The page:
Viasat to begin integration of long-delayed Link 16 military communications satellite

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The Link 16 spacecraft, funded by the Air Force Research Laboratory, has been delayed due to late delivery of the Blue Canyon satellite bus

WASHINGTON – Viasat is rushing to complete the integration of a small communications satellite for the U.S. military that is years behind schedule due to supply chain delays. 

The satellite is designed to serve as a data relay in space for the network of Link 16 tactical radios used by the U.S. military and allies. The Air Force Research Laboratory awarded Viasat a $10 million contract in 2019 to integrate a cubesat with a Link 16 communications terminal. The original target launch date was in 2020. 

Andrew Williams, AFRL’s deputy technology executive officer for space programs, told reporters earlier this month that the project has suffered schedule setbacks due to delays in the delivery of the satellite bus, made by Blue Canyon Technologies. 

Adam Reinelt, program manager for the Link 16 satellite at AFRL, said  April 21 that the bus recently was delivered to Viasat for payload integration and is “on track for launch readiness before the end of 2022.”

The timely launch of the Link 16 satellite is a priority for the Space Development Agency, which plans to soon start deploying a constellation of data transport satellites in low Earth orbit for military use. Each satellite will have a Link 16 communications payload so they can be part of the tactical data network.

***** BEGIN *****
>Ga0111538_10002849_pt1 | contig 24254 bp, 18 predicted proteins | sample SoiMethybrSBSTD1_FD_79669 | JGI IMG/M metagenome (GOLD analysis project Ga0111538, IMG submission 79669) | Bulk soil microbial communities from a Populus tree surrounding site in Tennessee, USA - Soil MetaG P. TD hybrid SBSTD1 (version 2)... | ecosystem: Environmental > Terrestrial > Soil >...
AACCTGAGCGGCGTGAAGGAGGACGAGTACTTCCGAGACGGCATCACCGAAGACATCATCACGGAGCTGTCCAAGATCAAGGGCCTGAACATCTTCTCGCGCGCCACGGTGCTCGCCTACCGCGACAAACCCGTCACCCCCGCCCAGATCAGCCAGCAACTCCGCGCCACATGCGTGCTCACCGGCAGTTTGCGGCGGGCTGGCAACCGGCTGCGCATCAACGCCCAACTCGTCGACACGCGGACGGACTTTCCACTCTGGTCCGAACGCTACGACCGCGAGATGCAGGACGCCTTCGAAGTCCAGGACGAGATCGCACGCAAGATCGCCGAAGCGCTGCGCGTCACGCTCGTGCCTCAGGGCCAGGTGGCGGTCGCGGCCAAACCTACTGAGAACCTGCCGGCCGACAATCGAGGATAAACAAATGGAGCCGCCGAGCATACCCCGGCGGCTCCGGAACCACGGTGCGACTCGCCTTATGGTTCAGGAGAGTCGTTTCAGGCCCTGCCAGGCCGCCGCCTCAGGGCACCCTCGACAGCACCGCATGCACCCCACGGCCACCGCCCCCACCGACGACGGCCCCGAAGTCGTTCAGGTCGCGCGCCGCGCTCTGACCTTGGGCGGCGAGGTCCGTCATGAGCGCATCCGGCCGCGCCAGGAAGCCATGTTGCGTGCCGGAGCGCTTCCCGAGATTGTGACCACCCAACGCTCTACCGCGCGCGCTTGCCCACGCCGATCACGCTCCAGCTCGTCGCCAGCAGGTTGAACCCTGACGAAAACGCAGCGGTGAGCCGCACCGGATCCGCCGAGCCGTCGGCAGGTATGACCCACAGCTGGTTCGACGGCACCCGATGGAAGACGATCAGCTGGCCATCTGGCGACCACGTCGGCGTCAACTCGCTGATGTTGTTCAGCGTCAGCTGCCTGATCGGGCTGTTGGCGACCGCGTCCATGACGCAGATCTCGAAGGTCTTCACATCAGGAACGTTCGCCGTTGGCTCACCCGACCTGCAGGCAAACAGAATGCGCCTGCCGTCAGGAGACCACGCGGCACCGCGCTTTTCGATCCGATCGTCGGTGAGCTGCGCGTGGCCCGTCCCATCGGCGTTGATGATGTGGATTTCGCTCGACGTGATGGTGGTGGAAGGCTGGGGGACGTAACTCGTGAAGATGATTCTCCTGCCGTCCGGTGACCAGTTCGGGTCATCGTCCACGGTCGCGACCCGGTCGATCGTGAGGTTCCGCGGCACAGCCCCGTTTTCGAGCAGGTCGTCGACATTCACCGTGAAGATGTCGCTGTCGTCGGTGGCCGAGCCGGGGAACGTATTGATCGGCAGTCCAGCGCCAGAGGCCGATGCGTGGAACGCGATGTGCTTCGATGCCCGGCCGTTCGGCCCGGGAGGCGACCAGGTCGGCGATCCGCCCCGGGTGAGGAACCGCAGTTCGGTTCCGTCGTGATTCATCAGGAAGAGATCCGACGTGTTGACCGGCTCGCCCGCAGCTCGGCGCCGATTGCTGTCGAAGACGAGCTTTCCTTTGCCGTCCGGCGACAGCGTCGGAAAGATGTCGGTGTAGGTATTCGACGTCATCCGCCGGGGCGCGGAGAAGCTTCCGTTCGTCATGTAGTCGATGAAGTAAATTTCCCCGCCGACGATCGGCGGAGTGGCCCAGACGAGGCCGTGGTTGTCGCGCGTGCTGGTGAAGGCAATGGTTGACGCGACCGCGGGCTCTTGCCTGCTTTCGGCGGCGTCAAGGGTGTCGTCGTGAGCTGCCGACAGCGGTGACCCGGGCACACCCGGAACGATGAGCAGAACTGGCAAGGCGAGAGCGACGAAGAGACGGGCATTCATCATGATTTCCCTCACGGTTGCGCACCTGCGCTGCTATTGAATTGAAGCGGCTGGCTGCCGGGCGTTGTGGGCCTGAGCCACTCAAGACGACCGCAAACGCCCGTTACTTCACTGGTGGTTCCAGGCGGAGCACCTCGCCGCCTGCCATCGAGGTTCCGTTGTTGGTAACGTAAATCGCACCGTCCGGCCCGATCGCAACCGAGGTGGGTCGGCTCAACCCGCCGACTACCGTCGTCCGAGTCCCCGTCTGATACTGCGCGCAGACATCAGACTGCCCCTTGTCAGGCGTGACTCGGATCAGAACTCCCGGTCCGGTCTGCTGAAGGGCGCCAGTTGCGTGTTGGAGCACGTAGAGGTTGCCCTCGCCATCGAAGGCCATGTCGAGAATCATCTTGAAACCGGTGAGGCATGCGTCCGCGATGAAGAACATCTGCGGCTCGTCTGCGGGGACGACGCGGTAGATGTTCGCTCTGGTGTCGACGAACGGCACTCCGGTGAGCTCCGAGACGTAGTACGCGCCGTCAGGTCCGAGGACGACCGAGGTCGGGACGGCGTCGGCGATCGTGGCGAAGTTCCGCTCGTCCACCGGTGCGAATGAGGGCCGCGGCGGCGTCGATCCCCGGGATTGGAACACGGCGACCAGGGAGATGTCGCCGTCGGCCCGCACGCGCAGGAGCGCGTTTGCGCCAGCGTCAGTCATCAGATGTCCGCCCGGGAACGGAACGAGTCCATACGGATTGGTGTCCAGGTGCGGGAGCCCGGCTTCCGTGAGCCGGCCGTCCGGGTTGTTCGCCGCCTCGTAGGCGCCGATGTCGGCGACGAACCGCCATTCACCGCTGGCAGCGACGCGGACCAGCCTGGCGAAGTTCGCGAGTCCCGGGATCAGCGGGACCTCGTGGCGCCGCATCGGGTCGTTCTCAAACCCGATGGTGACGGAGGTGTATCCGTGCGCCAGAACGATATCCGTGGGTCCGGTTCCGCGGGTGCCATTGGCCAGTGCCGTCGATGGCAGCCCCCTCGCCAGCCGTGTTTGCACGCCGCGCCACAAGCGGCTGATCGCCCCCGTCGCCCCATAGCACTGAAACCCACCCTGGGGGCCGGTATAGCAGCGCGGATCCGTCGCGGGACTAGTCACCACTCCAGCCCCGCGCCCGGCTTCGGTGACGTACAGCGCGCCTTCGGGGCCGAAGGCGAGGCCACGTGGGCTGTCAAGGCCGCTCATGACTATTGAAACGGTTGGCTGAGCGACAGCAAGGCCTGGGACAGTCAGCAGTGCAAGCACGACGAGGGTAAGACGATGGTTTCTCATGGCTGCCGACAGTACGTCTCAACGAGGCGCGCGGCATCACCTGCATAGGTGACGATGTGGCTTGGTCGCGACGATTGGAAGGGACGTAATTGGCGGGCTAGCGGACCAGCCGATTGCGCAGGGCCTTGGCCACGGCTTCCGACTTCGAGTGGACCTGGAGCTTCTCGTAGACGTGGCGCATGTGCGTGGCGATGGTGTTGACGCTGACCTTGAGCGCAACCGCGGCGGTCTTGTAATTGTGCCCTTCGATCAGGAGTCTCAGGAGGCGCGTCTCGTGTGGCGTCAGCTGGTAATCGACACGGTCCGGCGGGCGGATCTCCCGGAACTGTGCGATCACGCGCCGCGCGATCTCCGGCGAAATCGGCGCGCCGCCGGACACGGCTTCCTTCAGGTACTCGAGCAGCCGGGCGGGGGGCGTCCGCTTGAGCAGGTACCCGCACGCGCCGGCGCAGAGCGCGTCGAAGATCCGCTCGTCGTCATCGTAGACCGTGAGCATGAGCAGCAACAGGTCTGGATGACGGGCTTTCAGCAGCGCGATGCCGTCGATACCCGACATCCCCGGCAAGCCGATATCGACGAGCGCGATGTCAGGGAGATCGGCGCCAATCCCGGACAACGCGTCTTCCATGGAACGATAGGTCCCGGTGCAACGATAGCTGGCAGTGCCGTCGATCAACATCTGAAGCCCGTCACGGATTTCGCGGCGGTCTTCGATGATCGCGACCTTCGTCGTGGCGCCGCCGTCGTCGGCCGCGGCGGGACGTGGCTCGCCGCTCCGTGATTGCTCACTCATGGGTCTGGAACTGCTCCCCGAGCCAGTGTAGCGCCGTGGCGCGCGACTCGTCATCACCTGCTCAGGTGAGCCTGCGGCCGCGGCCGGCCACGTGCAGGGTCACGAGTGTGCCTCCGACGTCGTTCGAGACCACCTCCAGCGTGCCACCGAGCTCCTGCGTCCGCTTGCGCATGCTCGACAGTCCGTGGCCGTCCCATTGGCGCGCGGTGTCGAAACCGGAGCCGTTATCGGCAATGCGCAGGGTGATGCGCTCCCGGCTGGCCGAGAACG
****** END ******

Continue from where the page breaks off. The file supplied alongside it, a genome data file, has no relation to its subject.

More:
SDA has a strong interest in the AFRL experiment because this would be the first ever space-based Link 16 node. 

Link 16 is an encrypted tactical data protocol used in military radios to connect aircraft, ships, and ground vehicles so they can exchange data, including text and voice messages, and imagery.

Link 16 today only works as a line-of-sight network, so weapon systems can transmit and receive data only when in view of each other without any obstacle between them. Extending the network into space would provide beyond line-of-sight connectivity. The satellite connection would enable troops on the ground, for example, to communicate with others on the other side of a mountain.

Viasat is building a 12U satellite, about the size of a small refrigerator, and will integrate a Link 16 terminal that is smaller than a shoebox. 

The company said in a statement that “despite some obstacles and delays with the bus delivery, Viasat has achieved a number of important milestones in preparation of the launch.”

Viasat said it has tested a lab version of the spacecraft with terrestrial terminals and the ground segment. The completed vehicle will be delivered to AFRL this summer, Viasat said.

The company manufactures Link 16 terminals used in weapon systems and has shipped more than 5,000 radios to the U.S.military and NATO.